Pop culture continues to shine a light on Ozempic, a diabetes drug, and its weight-loss counterpart Wegovy. Because of society’s jagged relationship with diet pills, some people are asking questions about the drugs—whether they’re safe enough, whether they’re even ethical to take, and who should be using them in the first place.
The answers may depend on why you started taking them and whether you can continue taking them. Semaglutide injections (the ingredient in both drugs) are currently on the US Food and Drug Administration’s shortage list. Compared to earlier weight-loss drugs on the market, Ozempic and Wegovy appear to be safer, despite frequent side effects such as nausea and vomiting, said Dr. Christoph Buettner, professor of medicine and head of the endocrinology department at the medical school. Rutgers Robert Wood Johnson”.
“There doesn’t really seem to be anything comparable right now,” Buettner said, except for Mounjaro, which is currently approved for diabetes but is expected to be approved soon for weight loss.
Ozempic and Wegovy are relatively new to the market and have rare, more serious risks of side effects on their labels, including thyroid cancer and pancreatitis. Like medications for other health conditions, Ozempic and Wegovy are designed to be chronic medications—ones that only work while you take them. With that comes both benefits and risks.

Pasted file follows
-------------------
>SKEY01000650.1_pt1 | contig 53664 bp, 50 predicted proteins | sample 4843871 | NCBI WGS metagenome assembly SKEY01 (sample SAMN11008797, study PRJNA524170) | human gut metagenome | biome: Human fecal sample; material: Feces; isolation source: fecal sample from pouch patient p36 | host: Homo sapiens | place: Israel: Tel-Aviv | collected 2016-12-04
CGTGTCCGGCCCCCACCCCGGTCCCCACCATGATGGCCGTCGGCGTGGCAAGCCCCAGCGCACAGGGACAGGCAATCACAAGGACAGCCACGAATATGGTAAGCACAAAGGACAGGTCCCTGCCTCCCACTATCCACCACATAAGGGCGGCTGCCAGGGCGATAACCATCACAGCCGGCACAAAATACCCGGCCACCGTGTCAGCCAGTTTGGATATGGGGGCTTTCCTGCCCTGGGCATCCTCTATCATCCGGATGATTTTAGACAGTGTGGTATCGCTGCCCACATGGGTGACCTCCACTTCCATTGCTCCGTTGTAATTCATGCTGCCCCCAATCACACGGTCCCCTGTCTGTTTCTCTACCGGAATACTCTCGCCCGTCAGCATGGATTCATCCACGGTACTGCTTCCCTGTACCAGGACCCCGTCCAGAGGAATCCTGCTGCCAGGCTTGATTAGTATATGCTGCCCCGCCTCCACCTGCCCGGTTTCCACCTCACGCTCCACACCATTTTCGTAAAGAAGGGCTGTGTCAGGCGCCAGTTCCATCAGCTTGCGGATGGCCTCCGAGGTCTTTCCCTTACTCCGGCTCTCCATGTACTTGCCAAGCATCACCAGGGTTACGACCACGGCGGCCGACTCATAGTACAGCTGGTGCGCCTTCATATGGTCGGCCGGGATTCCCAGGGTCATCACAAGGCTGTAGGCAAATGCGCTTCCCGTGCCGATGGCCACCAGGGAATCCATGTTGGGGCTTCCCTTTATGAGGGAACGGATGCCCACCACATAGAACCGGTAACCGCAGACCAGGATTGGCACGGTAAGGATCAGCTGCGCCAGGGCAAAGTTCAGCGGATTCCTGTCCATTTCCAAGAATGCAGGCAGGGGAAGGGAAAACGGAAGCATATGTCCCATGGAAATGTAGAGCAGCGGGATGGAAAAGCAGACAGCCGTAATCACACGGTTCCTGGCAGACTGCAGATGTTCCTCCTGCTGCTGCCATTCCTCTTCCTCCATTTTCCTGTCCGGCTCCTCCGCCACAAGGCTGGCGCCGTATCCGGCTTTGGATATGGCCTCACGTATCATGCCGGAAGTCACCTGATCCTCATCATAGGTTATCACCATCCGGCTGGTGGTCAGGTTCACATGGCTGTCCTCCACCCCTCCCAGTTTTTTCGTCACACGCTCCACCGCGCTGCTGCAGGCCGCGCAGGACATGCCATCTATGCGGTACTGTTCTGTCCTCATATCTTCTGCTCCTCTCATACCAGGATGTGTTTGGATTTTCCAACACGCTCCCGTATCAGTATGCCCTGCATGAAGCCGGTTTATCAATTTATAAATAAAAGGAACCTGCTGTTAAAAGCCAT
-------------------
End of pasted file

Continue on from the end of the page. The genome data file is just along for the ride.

“There’s no free lunch, so to speak,” Buettner said.
What are Ozempic and Wegovy? How do they work?
Ozempic and Wegovy are similar drugs that contain the same active ingredient, semaglutide, although Wegovy contains a higher amount of it and is FDA-approved specifically for weight loss. Ozempic was first approved to treat type 2 diabetes, but in some cases it is also used off-label as a weight-loss drug. Both are weekly injectables that you administer much like you would an EpiPen, and both are made by the same pharmaceutical company, Novo Nordisk.
Semaglutide works by interfering with insulin production and stabilizing blood sugar levels. It also makes food move more slowly as it leaves your stomach and reduces your appetite, changing the body’s response to hunger and satiety.
The bodies of people with type 2 diabetes cannot process insulin properly, and the main purpose of Ozempic is to control blood sugar levels while reducing the risk of heart disease, stroke, and other health events that people with diabetes are more likely to experience. . In terms of blood sugar management – the goal of type 2 diabetes treatment – semaglutide has been shown to be very effective in studies.
Wegovy is also effective within its approved use as a weight loss medication in adults withover 27 years of age and at least one health condition, such as high blood pressure, as well as adults with a BMI over 30. Compared to individuals who received a placebo, the FDA said in its approval notice, those taking Wegovy without diabetes lost an average of 12.4% of their body weight.